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0.1.11 • Public • Published


This is a Node-RED custom node which is used to load TensorFlow models and perform inference. Currently, it only supports the web-friendly JSON model format which is mainly used by TensorFlow.js. The SavedModel format will be added soon.



This module requires @tensorflow/tfjs-node as a peer dependency. You need to install it within Node-RED manually. TensorFlow.js on Node.js (@tensorflow/tfjs-node or @tensorflow/tfjs-node-gpu), depend on the TensorFlow shared libraries. Putting TensorFlow.js as the dependency of a custom Node-RED node may cause the situation where multiple custom nodes each install their own tfjs-node module as a dependency. This causes an attempt at loading multiple TensorFlow shared libraries in the same process, which subsequently causes the process to abort with a protobuf assertion error.

Install @tensorflow/tfjs-node:

npm install @tensorflow/tfjs-node


If you are planning to run this node-red-contrib-tf-model node on a Jetson Nano or Raspberry Pi 4, note that the latest @tensorflow/tfjs-node does not yet support the ARM64 or ARM32 architectures. Here are the instructions for installation:

@tensorflow/tfjs-node on Jetson Nano and Raspberry Pi 4:

  • The version must to be equal or greater then 1.5.1 (up to 1.7.3)
  • Run the following command to install tfjs-node:
    npm install @tensorflow/tfjs-node@1.x.y
    Please append the version you need. i.e @tensorflow/tfjs-node@1.5.1. You will see an error message while downloading/installing/compiling the shared libraries and node binding, but the JavaScript libraries are installed.
  • Find the tfjs-node package directory on your local system. Usually it would be under node_modules/@tensorflow/tfjs-node from the directory you run the npm install command. Switch to this directory. directory.
    cd node_modules/@tensorflow/tfjs-node
  • For the Jetson Nano, you need to provide a file named custom-binary.json under the scripts directory with the following contents:
      "tf-lib": "https://s3.us.cloud-object-storage.appdomain.cloud/tfjs-cos/libtensorflow-gpu-linux-arm64-1.15.0.tar.gz"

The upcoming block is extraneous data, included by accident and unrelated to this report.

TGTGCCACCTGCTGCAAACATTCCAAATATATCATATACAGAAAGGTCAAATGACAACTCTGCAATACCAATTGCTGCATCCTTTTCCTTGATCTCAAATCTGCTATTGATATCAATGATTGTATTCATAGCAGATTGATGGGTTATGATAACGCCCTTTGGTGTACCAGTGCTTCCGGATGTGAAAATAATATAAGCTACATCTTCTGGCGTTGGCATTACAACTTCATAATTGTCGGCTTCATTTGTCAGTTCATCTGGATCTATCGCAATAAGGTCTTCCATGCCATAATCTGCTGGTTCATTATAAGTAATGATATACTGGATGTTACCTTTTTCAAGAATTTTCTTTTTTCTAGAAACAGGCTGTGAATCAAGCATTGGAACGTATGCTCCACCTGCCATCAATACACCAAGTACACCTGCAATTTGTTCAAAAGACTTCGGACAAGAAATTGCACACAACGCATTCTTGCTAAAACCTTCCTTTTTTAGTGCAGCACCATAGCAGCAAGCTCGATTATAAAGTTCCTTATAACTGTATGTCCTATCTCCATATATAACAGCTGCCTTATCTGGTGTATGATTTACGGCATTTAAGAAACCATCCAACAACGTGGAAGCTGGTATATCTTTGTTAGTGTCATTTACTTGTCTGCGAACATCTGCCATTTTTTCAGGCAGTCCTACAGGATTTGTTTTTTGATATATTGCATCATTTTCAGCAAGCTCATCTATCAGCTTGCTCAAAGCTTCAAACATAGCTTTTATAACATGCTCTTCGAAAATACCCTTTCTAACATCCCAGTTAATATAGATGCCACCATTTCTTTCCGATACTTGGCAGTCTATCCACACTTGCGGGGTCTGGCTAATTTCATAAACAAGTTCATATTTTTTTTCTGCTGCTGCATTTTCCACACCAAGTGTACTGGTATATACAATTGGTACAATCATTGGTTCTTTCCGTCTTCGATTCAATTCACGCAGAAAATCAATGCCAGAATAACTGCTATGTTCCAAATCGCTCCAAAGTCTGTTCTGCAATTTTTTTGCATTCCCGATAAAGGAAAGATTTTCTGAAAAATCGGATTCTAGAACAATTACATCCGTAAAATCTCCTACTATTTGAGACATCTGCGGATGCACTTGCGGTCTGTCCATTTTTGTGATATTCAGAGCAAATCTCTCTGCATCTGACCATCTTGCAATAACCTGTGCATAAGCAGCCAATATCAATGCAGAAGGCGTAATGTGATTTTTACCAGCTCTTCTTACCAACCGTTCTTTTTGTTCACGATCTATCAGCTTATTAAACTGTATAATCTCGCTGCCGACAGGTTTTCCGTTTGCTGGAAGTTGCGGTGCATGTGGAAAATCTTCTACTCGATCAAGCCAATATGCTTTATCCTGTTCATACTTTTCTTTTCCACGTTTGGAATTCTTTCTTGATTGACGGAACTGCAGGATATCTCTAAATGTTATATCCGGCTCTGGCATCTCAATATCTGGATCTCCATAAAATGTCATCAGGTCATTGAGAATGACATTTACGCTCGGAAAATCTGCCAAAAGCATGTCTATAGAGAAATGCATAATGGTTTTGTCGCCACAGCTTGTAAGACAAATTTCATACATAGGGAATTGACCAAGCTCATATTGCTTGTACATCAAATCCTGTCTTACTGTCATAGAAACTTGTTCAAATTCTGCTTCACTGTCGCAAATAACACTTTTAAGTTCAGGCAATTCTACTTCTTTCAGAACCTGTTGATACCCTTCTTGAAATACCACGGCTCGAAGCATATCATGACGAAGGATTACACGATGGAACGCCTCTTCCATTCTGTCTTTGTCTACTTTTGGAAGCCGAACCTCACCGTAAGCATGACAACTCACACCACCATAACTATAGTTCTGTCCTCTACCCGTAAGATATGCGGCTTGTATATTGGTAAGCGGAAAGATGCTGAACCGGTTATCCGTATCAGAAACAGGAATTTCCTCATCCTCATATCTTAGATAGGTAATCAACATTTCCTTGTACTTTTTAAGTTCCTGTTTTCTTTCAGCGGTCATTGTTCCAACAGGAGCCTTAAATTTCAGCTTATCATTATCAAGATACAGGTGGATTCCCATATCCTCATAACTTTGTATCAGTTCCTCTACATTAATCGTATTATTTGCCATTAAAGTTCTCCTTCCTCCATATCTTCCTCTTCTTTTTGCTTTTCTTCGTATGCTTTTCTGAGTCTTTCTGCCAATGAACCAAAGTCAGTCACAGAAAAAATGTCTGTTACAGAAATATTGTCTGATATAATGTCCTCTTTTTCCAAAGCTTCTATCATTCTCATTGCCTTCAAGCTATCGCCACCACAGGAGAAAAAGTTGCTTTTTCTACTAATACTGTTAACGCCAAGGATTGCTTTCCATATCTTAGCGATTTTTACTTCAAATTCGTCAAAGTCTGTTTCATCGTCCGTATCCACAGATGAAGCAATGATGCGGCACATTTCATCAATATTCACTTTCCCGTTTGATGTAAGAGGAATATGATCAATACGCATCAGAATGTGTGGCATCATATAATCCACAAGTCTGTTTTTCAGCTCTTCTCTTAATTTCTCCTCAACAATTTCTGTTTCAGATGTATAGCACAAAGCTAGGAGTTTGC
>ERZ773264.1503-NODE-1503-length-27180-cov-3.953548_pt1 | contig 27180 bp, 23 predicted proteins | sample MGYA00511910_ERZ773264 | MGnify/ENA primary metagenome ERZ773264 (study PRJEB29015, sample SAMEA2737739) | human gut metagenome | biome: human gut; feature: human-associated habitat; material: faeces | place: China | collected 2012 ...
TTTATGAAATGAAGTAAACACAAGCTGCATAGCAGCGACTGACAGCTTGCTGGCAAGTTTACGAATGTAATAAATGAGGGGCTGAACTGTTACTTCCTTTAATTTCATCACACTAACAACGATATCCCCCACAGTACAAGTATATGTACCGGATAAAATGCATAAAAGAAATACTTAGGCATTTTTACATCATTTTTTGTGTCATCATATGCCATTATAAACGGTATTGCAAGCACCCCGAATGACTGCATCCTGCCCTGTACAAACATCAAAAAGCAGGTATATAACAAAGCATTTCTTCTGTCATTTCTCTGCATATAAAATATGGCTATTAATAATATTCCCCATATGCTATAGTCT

• For the Raspberry Pi 4, you need to provide a file named custom-binary.json under the scripts directory with the following contents:
      "tf-lib": "https://s3.us.cloud-object-storage.appdomain.cloud/tfjs-cos/libtensorflow-cpu-linux-arm-1.15.0.tar.gz"
  • Run the following command under the node_module/@tensorflow/tfjs-node directory:
    npm install
    This will download the pre-compiled TensorFlow shared library binary and build the node binding.

Install this module:

Once you have installed the peer dependency, you can install this module:

npm install node-red-contrib-tf-model


You can see the tf-model node in the Models category, like this:


Then you can use the tf-model node in your flow. It only needs one property: Model URL.

Config Node

The Model URL should point to a TensorFlow.js model which is in web-friendly format. Typically, it should be a model JSON file. After you specify the Model URL and deploy the flow, it will fetch the model files, including shard files, and store them in ${HOME}/.node-red/tf-model directory. You can also use a model from the local file system (e.g. file:///home/mymodel/model.json). The new node will load the model and maintain the cache entry. You can specify the Output Node name when running model inference. By default, it uses that last node as the output node.

Data Format

When performing infernce using a TensorFlow.js model, you need to pass the corresponding msg.payload to the tf-model node. The msg.payload would be a tf.NamedTensorMap object containing all the needed features in the tf.Tensor data type for the model. When a model is loaded, the input node list is output to the console which can help you to build the input named map for the model.

Example input to tf-model node:

  payload: {
    image_tensor: image

In the example above, image_tensor is the input node name of the model and image is a tf.Tensor object.

By default, the prediction runs through the whole model graph and returns the final output of that last node. You can use Output Node to specify a different node as the output node. After model prediction, results are passed to the next node in msg.payload. It could be a tf.Tensor or tf.Tensor[].


We have provided some example flows under the examples folder. They may help you to understand the usage of the tf-model node and other Node-RED custom nodes we provide.


npm i node-red-contrib-tf-model

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